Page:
La Prise de pouvoir par Louis XIV (1966)

29 01 2009

I knew going in that this was going to be on the more dull and academic side of things, but it still took me quite a long time to adjust to one of the most extreme forms of deliberately slow pacing I’ve seen in any film. This is slow in a way completely different from “minimalism” i.e the work of Bresson and Antonioni’s followers. The pace is not intentionally slow, but instead a result of Rossellini’s dedication to his idea of television as a form of education. As uninteresting as it sounds, this is indeed a “educational” film, but I can’t help but find it interesting just because Rossellini is trying to accomplish something that I haven’t seen attempted before.

Perhaps my words can’t express how bizarrely “austere” this work is, which is a little odd having only seen Benedek Fliegauf’s (wonderful) static shot parade, Tejut only a couple of days ago. But as I tried to mention in the first paragraph, Rossellini’s version of minimalism is one to which I am not accustomed. His camera movements vaguely resemble Rivette’s here, but needless to say, this is absolutely not a Rivette film. It’s the antithesis of playful and charming, it’s self-consciously intellectual and inaccessible. After awhile though, I came fascinated by Rossellini’s very simplistic world. It probably helps that the rather ugly looking color scheme seems to grow on one’s sensibilities. In other words, it just takes awhile to get use to Rossellini’s idiosyncratic approach.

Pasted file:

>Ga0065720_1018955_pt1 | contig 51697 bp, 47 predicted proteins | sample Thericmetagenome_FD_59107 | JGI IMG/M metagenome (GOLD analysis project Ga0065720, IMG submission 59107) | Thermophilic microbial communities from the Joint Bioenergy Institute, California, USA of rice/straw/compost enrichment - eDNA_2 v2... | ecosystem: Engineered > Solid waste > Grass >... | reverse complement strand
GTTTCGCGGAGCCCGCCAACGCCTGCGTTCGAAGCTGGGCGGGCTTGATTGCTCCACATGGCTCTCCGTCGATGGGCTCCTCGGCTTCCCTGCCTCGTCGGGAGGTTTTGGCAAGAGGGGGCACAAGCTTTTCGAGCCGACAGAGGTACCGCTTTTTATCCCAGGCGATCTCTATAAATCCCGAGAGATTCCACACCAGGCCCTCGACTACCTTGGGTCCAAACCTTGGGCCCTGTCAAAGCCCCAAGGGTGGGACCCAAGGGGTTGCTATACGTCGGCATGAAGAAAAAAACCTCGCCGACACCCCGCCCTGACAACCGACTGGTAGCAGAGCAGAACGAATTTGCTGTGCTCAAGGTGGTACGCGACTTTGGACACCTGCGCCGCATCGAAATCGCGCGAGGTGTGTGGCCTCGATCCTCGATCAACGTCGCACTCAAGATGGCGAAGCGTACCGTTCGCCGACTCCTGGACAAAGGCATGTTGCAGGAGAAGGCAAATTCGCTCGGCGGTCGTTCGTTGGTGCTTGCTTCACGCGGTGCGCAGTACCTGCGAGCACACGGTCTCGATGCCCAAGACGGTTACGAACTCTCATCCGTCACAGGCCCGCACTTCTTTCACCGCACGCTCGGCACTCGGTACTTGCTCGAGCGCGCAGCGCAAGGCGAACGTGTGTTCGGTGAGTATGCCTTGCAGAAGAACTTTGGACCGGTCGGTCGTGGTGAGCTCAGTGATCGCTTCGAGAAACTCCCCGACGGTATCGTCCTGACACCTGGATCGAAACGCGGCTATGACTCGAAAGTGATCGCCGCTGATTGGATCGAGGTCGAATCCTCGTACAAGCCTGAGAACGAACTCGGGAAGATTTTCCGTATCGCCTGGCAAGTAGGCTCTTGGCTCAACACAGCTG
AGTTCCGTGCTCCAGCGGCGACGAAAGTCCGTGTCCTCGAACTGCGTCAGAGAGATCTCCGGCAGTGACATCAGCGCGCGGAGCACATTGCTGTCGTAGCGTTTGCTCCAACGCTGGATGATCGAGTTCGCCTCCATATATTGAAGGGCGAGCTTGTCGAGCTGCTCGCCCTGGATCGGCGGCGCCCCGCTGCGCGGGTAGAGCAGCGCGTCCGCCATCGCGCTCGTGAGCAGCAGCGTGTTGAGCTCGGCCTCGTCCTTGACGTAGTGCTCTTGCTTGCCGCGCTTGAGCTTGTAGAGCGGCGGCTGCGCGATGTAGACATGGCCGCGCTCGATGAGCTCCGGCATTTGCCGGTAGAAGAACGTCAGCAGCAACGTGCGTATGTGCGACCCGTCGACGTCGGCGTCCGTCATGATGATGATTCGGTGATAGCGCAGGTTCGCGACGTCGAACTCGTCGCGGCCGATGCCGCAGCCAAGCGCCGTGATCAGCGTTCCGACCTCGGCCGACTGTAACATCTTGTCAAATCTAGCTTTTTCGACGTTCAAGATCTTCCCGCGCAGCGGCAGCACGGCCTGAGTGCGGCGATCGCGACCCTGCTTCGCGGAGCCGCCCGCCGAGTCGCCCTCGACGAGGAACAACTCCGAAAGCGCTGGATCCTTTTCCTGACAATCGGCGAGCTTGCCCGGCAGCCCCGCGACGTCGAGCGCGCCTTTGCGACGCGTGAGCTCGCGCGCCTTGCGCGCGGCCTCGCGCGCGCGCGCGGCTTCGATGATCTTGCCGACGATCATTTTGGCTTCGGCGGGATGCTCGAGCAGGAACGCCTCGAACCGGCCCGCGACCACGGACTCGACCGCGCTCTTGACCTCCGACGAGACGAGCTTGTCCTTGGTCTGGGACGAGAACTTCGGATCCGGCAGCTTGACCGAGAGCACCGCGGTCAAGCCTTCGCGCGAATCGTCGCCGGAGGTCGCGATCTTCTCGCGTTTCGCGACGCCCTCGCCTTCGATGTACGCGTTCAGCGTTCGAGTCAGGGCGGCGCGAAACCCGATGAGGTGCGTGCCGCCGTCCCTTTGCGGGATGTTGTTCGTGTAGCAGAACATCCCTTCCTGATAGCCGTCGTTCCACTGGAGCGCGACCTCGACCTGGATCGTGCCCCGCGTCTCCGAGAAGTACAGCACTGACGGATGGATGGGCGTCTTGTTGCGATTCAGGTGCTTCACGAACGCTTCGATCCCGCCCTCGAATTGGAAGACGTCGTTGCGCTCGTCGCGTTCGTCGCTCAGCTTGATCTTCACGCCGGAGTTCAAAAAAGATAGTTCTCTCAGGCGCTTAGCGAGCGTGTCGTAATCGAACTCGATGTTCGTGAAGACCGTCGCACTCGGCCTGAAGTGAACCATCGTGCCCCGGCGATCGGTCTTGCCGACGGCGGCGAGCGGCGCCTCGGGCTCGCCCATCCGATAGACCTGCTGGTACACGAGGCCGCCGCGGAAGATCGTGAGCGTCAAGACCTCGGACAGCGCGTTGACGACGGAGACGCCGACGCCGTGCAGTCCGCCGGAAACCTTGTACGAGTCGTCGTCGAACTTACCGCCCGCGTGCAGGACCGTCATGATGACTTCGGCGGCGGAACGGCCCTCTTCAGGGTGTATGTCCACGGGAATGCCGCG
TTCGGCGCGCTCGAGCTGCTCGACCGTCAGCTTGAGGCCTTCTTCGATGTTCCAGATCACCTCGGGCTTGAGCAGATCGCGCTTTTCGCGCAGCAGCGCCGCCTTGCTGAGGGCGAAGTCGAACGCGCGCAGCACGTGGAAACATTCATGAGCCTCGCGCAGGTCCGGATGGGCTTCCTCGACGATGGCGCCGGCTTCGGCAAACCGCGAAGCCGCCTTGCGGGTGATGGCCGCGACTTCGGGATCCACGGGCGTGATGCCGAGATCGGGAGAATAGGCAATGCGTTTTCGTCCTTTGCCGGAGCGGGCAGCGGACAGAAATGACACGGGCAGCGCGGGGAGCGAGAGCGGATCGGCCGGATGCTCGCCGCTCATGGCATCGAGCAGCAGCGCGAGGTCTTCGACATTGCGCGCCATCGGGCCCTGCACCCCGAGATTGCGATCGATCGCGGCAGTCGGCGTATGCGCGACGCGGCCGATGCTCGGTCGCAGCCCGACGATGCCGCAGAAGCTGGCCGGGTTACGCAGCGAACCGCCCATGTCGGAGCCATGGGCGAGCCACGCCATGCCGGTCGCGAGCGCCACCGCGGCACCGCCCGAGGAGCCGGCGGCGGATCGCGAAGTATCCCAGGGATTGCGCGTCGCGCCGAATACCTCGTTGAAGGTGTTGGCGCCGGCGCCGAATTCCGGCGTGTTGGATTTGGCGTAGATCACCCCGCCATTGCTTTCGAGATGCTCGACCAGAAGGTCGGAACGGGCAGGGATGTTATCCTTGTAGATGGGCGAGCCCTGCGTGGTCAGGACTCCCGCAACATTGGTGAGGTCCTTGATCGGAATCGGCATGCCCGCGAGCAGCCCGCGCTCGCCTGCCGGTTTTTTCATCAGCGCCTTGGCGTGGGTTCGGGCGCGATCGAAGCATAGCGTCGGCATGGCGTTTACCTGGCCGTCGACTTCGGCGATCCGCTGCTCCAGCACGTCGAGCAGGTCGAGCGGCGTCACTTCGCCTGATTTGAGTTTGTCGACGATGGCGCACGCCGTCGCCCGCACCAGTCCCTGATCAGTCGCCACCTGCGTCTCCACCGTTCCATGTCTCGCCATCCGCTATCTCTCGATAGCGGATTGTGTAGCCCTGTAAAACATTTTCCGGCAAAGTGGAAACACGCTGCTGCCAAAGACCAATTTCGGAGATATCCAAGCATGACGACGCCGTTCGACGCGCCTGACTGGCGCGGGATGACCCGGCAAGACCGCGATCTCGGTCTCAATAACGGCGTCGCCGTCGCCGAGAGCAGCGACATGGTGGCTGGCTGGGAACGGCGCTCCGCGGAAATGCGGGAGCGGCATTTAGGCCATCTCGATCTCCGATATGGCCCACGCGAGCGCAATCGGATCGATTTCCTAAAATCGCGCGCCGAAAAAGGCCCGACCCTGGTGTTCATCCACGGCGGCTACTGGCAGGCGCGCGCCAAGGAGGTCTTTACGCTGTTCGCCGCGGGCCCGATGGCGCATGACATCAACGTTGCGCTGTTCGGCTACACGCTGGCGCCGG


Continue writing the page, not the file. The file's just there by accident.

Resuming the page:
If you haven’t figured it out by now, this film has very little in common, at least stylistically speaking, with Journey to Italy and Flowers of St. Francis, which is a little disappointing for me. On the other hand, I can see this period in Rossellini’s career gradually becoming a great point of interest. If this film is any indication, then I’m sure I’ll find myself more than a little uncomfortable watching his other television works, but in the long run, they could all be quite enjoyable. I suppose this is ironic, though, since Rosselini himself didn’t want these films to be seen as entertaining, but I still feel like there is room, at least in this film, to be entertained.